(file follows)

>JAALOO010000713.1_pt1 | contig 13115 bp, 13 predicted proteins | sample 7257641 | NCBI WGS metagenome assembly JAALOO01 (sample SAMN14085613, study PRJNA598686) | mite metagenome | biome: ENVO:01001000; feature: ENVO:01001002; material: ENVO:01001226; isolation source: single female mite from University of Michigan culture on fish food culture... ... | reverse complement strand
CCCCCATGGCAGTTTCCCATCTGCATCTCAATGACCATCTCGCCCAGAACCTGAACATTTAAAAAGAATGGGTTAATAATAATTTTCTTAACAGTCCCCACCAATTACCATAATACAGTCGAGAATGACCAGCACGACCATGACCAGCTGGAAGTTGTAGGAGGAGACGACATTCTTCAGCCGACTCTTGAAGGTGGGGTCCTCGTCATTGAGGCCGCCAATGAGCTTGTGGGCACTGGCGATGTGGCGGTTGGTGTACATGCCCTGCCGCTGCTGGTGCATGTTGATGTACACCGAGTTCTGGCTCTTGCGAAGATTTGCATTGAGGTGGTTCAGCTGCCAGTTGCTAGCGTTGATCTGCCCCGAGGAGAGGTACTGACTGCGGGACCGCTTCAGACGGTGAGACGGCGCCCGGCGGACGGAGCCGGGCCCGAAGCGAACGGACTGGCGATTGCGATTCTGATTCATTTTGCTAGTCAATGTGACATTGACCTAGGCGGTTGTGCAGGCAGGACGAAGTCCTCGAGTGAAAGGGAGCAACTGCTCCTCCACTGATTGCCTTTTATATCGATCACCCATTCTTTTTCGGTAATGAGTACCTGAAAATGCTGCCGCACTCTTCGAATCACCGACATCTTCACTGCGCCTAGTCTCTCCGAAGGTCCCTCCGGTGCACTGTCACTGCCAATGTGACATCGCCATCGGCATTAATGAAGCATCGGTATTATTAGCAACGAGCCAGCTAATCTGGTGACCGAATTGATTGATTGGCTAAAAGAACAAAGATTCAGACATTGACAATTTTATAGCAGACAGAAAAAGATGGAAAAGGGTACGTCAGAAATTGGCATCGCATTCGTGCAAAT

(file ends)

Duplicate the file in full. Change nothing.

>JAALOO010000713.1_pt1 | contig 13115 bp, 13 predicted proteins | sample 7257641 | NCBI WGS metagenome assembly JAALOO01 (sample SAMN14085613, study PRJNA598686) | mite metagenome | biome: ENVO:01001000; feature: ENVO:01001002; material: ENVO:01001226; isolation source: single female mite from University of Michigan culture on fish food culture... ... | reverse complement strand
CCCCCATGGCAGTTTCCCATCTGCATCTCAATGACCATCTCGCCCAGAACCTGAACATTTAAAAAGAATGGGTTAATAATAATTTTCTTAACAGTCCCCACCAATTACCATAATACAGTCGAGAATGACCAGCACGACCATGACCAGCTGGAAGTTGTAGGAGGAGACGACATTCTTCAGCCGACTCTTGAAGGTGGGGTCCTCGTCATTGAGGCCGCCAATGAGCTTGTGGGCACTGGCGATGTGGCGGTTGGTGTACATGCCCTGCCGCTGCTGGTGCATGTTGATGTACACCGAGTTCTGGCTCTTGCGAAGATTTGCATTGAGGTGGTTCAGCTGCCAGTTGCTAGCGTTGATCTGCCCCGAGGAGAGGTACTGACTGCGGGACCGCTTCAGACGGTGAGACGGCGCCCGGCGGACGGAGCCGGGCCCGAAGCGAACGGACTGGCGATTGCGATTCTGATTCATTTTGCTAGTCAATGTGACATTGACCTAGGCGGTTGTGCAGGCAGGACGAAGTCCTCGAGTGAAAGGGAGCAACTGCTCCTCCACTGATTGCCTTTTATATCGATCACCCATTCTTTTTCGGTAATGAGTACCTGAAAATGCTGCCGCACTCTTCGAATCACCGACATCTTCACTGCGCCTAGTCTCTCCGAAGGTCCCTCCGGTGCACTGTCACTGCCAATGTGACATCGCCATCGGCATTAATGAAGCATCGGTATTATTAGCAACGAGCCAGCTAATCTGGTGACCGAATTGATTGATTGGCTAAAAGAACAAAGATTCAGACATTGACAATTTTATAGCAGACAGAAAAAGATGGAAAAGGGTACGTCAGAAATTGGCATCGCATTCGTGCAAAT